It was pretty austere times for kiwis in the late 40s and early 50s. We were brought up to make do with as little as possible, to recycle clothes etc, make a lot of our own toys, or play games with a small amount of props. Consumerism didn’t really start to take off in NZ til late in the 60s, but more so in the 70s. The 50s and early 60s were socially very conservative, but we were brought up valuing the welfare state, and a co-operative approach to our endeavours.

                    • rosy

                      True Carol, I though the Boomer years ended 1960, so there you go…The differences in the end dates of the baby-boomers mark the end of a demographic event (a sharp increase in birth-rates), but even labelling that is a sort of pop-demography. As you point out what was going on socially 1950s and 1960s had markedly different social concerns. The wide acceptance of a Boomers label is, I guess, what led the marketers to co-opt the terminology and invent marketing ‘generations’, based on age segmentation and marking social and technological trends, rather than demographic trends (demographically there has only been a blip in trend of declining birth rates in the ‘western’ world since the 1960-odd).

                      From http://www.aabri.com/manuscripts/10575.pdf

                      Marketers need to respond to the trend of multigenerational
                      marketing and branding by adjusting their marketing mixes and strategies
                      accordingly. This means that marketers must understand the six U.S. generations: Pre-Depression Generation, Depression Generation, Baby Boomers, Generation X, Generation Y, and Generation Z. Each of these generations is defined and described in terms of the times in which the generation grew up and the characteristics, lifestyles, and attitudes of each generation.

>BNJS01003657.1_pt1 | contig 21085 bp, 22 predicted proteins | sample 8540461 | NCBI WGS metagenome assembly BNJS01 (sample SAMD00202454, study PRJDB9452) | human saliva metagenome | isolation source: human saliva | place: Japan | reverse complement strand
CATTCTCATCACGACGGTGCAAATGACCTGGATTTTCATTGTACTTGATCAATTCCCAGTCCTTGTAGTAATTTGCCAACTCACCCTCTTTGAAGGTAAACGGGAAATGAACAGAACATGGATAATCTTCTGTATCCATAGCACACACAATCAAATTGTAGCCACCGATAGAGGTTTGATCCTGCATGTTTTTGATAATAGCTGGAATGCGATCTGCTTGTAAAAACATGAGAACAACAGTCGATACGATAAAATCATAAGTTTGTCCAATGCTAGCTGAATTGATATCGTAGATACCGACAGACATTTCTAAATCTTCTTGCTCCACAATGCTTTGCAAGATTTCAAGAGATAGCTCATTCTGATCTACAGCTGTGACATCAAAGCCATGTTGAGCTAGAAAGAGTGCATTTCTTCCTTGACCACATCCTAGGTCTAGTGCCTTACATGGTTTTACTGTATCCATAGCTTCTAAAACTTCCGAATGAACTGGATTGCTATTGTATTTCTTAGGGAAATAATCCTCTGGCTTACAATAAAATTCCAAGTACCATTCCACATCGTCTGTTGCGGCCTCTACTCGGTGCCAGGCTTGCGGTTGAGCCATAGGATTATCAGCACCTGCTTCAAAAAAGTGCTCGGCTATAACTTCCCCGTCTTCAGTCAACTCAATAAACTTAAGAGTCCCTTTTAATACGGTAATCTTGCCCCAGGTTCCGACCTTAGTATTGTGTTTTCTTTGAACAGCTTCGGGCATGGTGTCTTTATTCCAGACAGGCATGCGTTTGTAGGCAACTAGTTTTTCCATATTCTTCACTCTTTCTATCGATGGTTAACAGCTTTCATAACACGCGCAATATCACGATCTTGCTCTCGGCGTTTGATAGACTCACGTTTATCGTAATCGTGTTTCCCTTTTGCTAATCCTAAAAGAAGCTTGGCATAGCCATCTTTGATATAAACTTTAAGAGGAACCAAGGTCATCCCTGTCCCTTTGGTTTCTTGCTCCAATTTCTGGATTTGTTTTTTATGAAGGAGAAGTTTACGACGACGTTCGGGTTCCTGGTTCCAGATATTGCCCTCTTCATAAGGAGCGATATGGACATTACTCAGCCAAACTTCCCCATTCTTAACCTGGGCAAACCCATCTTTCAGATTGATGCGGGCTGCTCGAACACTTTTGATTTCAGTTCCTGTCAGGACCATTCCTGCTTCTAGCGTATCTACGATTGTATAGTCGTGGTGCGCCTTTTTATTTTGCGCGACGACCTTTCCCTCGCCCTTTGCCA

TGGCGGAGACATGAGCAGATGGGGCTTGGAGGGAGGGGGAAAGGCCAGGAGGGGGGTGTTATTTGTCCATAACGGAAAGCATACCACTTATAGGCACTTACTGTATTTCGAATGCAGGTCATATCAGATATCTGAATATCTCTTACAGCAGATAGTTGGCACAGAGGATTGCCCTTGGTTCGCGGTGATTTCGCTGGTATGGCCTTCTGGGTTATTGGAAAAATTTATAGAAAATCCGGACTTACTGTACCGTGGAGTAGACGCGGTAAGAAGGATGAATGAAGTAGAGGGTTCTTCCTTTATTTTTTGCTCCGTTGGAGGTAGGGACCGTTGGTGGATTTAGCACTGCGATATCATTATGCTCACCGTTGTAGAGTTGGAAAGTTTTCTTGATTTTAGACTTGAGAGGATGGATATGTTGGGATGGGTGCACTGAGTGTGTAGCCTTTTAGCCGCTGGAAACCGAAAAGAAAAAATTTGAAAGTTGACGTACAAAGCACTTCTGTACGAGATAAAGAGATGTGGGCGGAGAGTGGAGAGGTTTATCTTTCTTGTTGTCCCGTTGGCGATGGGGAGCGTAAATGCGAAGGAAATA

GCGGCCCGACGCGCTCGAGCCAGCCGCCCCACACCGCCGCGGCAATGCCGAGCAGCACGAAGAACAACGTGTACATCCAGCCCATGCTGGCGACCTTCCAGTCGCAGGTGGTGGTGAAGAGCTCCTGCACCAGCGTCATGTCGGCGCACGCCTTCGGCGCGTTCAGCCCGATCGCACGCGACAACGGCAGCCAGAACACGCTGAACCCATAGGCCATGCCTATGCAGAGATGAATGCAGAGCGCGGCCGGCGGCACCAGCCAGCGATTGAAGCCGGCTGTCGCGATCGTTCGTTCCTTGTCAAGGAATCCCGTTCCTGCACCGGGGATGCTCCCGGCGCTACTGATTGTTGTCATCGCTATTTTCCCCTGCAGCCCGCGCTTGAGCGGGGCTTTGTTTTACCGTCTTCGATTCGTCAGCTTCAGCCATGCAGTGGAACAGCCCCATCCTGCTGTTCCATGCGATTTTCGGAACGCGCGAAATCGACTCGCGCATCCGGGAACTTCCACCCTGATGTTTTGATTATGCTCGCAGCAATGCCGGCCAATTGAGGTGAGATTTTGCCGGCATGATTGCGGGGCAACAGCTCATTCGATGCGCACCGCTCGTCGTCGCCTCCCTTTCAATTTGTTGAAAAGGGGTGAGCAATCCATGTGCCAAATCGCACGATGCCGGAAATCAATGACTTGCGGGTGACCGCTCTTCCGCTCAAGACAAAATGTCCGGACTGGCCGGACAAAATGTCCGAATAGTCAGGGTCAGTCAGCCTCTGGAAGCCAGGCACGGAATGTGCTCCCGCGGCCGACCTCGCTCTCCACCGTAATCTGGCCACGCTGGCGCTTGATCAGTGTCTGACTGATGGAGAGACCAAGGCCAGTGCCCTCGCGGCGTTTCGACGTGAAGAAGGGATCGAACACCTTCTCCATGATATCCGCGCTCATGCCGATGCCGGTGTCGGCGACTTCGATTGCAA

I know someone who thinks it’s great that she and her child are both Gen-X – By definition, in a family, it simply cannot be that a parent and child are of the same generation. Except that she’s bought into marketing labels and has forgotten what a generation is.

                    • Carol

                      rosy @7.59pm – interesting. Yes, and it would make sense that marketers would start that generational labeling in the US. Consumerism really took of immediately after WWII in the US. But Britain, Europe and NZ were pretty austere places for a fair while after the war. US had the production capacity to promote a range of household and leisure goods earlier than elsewhere.

                      Consumerism didn’t really take off til the mid to late 60s.

                      And on top of the homogenisation and reduction of such marketing categories to a small number of stereotypical features, people in NZ have a tendency to get their info about “boomers” from US sources.

              • Slap Shot

                Oh come on. You are being disingenuous here.